by Patrick Ehlers
This article contains SPOILERS. If you haven’t read the issue yet, proceed at your own risk!
Y’know that scene in Raging Bull where Jake LoMatta (DeNiro) is in the ring and takes that slow-motion jab right to the nose? Sure you do — even if you haven’t seen the movie, it’s one of those moments that’s been parodied and emulated hundreds of times in the four decades since the film’s release. The punch slowly ripples across Jake’s face, breaking his nose and forcing a geyser of blood to erupt from his head. Its a explosive moment of physical horror which comes after nearly two whole hours of slowly unspooling emotional horror — effectively, it is thematic material of self-destruction made literal and permanent. There’s something about the violence of that choice that shakes the audience awake, casting everything that happened before it, however gradually, in to sharp, sudden relief. In Hal Jordan and the Green Lantern Corps 27, writer Robert Venditti and artist Rafa Sandoval drive towards a similarly gross moment, and while they steer into the silliness of it, the inherent gore in cutting out Orion’s heart serves the shake the reader awake.
Pardon me? Remove Orion’s what? I know, right! This New Genesisian Golem is keyed in to Orion’s pulse, and his sole criteria for determining whether or not he has already completed his task is this pulse. Orion’s only hope is the combined efforts of Hal Jordan and Kyle Rayner. Venditti and Sandoval spend half of the issue reminding us that the Green Lantern’s abilities really are only limited by their attention and imagination — Hal creates giant chains to hold the Golem down, while Kyle projects a 100-foot tall version of himself to protect Orion. These are huge feats of GL prowess: big and spectacular, but ultimately ineffective.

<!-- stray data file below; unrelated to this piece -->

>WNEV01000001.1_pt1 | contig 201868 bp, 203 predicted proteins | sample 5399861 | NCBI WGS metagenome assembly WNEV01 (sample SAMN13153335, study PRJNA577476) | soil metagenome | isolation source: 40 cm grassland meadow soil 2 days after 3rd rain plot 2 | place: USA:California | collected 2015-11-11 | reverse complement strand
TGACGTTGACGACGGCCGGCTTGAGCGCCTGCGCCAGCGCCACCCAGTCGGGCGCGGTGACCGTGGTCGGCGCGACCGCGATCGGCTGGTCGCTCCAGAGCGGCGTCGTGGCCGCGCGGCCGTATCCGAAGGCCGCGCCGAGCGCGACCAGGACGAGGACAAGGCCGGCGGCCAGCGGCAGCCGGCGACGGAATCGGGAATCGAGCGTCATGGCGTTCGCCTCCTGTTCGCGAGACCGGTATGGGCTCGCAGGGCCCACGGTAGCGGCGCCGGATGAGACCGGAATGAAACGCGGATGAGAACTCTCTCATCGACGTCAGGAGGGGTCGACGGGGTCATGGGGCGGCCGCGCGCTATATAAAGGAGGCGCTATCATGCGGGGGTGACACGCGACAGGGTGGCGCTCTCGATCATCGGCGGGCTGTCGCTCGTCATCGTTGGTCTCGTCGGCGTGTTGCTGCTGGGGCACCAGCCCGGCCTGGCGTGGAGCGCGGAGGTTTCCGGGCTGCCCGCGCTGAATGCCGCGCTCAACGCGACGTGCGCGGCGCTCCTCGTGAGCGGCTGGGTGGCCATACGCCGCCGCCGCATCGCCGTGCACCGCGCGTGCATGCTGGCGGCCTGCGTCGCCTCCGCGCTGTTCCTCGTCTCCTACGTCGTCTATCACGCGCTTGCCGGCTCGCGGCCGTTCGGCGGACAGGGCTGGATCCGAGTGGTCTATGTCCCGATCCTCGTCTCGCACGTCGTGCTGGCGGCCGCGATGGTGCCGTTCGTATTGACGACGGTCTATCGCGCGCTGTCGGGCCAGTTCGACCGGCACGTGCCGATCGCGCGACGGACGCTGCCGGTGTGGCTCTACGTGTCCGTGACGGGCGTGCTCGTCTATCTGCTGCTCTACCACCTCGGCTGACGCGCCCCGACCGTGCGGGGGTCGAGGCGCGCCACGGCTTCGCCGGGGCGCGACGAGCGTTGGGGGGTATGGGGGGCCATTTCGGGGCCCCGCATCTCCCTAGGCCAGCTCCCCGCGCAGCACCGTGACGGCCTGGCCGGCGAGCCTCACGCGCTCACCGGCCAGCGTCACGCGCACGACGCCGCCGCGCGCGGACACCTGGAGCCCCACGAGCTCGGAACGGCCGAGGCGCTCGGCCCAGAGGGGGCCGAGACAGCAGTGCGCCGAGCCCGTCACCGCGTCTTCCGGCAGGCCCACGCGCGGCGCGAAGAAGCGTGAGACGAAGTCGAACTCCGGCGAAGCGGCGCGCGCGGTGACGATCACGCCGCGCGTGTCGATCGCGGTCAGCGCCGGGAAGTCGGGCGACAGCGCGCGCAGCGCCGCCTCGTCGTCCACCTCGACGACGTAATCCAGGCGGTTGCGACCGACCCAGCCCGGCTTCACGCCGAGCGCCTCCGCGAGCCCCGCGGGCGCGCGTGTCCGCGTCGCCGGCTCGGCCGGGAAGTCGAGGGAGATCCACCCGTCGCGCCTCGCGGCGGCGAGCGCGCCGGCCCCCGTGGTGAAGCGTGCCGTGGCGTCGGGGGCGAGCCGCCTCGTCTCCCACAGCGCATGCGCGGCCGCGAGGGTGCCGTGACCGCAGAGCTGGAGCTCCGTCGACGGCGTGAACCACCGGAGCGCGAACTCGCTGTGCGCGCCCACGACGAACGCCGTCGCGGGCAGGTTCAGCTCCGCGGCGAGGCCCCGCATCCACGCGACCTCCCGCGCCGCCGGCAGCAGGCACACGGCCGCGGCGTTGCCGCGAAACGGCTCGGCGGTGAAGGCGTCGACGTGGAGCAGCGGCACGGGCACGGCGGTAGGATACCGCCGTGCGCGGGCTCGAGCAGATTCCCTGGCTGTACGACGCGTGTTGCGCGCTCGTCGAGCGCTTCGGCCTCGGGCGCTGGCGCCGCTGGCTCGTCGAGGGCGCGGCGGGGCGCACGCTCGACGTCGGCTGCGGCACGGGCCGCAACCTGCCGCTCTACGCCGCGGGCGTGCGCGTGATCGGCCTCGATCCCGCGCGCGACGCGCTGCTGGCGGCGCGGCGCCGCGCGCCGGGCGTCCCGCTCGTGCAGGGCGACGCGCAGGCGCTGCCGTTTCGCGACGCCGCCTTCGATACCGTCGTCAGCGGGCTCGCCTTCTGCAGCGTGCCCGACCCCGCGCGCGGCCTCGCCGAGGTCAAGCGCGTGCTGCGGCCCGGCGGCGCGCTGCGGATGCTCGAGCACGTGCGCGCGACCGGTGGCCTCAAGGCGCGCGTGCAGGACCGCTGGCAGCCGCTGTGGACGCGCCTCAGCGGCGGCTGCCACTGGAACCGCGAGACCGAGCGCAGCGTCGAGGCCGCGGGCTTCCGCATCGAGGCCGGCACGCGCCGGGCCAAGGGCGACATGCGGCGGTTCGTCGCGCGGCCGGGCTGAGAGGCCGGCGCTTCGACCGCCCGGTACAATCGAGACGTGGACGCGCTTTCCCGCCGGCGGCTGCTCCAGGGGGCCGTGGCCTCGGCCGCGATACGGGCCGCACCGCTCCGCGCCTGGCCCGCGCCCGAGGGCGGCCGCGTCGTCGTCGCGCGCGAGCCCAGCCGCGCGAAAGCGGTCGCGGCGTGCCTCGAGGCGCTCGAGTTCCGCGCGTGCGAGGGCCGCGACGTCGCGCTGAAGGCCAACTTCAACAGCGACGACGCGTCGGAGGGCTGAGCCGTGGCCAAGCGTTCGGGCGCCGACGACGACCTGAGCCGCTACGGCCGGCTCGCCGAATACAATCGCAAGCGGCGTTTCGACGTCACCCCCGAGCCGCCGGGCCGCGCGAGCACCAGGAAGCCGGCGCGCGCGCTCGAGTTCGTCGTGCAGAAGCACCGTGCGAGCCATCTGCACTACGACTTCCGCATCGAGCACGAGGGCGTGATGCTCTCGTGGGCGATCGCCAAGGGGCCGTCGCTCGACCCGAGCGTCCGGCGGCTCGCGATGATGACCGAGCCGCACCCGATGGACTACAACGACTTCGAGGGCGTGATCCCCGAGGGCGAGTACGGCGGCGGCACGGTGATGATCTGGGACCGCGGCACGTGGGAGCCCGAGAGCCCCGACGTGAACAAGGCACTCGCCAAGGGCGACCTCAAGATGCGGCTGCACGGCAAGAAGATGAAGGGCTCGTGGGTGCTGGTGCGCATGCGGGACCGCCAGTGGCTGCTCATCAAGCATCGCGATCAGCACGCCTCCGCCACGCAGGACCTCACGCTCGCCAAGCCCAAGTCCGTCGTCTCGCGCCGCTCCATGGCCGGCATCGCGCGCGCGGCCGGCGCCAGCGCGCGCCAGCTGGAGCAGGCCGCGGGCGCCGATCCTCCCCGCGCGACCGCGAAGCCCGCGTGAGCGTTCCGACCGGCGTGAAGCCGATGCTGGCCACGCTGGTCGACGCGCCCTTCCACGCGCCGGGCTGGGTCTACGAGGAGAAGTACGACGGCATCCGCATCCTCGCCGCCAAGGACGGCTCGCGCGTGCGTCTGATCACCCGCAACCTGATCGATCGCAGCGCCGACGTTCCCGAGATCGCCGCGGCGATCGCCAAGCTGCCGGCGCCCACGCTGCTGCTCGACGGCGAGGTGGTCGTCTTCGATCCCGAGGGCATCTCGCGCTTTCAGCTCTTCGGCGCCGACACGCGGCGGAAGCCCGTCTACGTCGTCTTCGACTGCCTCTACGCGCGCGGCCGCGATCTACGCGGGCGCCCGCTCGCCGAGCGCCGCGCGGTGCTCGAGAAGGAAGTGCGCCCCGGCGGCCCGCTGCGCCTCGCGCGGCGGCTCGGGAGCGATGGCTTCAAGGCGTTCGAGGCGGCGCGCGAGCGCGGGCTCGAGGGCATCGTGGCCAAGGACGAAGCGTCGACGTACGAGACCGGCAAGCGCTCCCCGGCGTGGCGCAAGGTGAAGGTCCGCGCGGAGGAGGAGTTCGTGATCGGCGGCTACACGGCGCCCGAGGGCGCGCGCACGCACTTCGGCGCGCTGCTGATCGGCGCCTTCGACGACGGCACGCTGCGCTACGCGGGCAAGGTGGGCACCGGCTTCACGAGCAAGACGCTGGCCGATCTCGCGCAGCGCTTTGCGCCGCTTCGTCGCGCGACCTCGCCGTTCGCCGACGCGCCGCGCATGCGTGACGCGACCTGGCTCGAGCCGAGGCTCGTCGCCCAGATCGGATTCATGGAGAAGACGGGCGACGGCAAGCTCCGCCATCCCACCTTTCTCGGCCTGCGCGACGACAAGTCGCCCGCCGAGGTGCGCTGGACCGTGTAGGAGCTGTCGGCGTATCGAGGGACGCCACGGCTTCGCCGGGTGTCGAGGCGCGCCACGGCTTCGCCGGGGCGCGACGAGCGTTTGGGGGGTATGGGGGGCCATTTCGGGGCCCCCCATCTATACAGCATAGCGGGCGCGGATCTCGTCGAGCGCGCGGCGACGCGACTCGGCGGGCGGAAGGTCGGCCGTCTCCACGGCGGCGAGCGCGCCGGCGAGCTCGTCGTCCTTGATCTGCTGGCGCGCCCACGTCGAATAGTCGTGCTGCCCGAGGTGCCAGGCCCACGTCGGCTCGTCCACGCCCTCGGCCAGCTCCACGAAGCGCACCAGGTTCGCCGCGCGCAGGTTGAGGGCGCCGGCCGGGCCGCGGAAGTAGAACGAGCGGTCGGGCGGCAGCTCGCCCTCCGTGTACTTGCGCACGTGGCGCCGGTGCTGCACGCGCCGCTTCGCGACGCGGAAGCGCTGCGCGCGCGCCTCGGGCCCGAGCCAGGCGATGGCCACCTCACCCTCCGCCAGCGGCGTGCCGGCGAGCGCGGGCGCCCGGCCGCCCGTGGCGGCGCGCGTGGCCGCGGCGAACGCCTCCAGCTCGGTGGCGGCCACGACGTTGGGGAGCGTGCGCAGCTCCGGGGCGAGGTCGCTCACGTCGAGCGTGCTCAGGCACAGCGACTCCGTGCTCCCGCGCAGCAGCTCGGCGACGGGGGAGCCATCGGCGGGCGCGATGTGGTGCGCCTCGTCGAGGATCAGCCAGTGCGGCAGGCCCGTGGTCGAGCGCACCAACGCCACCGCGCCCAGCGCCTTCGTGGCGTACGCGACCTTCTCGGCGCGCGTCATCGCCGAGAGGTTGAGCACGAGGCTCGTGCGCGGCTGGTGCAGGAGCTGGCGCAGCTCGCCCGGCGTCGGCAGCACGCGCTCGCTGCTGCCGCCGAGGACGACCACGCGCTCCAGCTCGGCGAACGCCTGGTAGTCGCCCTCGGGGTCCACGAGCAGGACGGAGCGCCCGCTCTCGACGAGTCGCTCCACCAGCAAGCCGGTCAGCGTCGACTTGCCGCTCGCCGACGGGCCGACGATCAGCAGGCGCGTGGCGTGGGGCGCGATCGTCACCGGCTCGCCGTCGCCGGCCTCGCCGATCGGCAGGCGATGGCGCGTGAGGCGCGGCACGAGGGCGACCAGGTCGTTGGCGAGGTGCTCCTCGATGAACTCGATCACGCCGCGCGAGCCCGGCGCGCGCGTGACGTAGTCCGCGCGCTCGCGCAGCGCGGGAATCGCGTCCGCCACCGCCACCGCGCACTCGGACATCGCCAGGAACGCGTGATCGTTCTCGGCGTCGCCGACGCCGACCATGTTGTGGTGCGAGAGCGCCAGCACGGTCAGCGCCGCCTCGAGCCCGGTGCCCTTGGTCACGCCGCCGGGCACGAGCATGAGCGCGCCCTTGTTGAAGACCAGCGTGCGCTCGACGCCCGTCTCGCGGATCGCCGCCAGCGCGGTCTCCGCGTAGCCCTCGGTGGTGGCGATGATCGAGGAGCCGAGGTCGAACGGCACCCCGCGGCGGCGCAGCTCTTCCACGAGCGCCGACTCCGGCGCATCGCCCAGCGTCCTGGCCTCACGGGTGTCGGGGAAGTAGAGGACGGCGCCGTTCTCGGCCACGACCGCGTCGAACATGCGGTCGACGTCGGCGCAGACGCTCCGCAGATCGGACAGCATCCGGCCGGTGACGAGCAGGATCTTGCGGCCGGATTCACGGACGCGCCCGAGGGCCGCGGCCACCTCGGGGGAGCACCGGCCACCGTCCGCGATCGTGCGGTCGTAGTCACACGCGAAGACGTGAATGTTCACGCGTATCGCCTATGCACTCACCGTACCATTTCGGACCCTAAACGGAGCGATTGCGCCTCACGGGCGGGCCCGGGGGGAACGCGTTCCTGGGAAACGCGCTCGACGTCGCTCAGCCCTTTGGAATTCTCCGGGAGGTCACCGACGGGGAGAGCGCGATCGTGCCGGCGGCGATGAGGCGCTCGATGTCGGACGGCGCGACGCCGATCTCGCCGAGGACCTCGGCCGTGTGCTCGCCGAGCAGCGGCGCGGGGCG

Throughout the issue, Orion is will not stop mentioning that everyone was safer when he was dead. It’s almost humorous as the action cuts back and forth between scenes of Hal battling this enormous thing and our trio of Kyle, Orion and the surgeon dancing around the inevitable conclusion: stop Orion’s pulse. To my mind, there are a couple of different sci-fi ways they could have done this — put Orion in some kind of stasis, run some pulse interference machine, reprogram the Golem’s pulse sensors — but Venditti goes right for the only way that matters: cut out his heart and replace it with a GL-construct pulseless blood circulator. Sounds like a good enough idea for Orion!
Damn — what an image. Sandoval and Venditti earn the logic of this moment, and this whole solution demonstrates Kyle’s commitment and concentration as well as Orion’s whole do-whatever-it-takes bravery.
The conversation doesn’t stop there. What do you wanna talk about from this issue?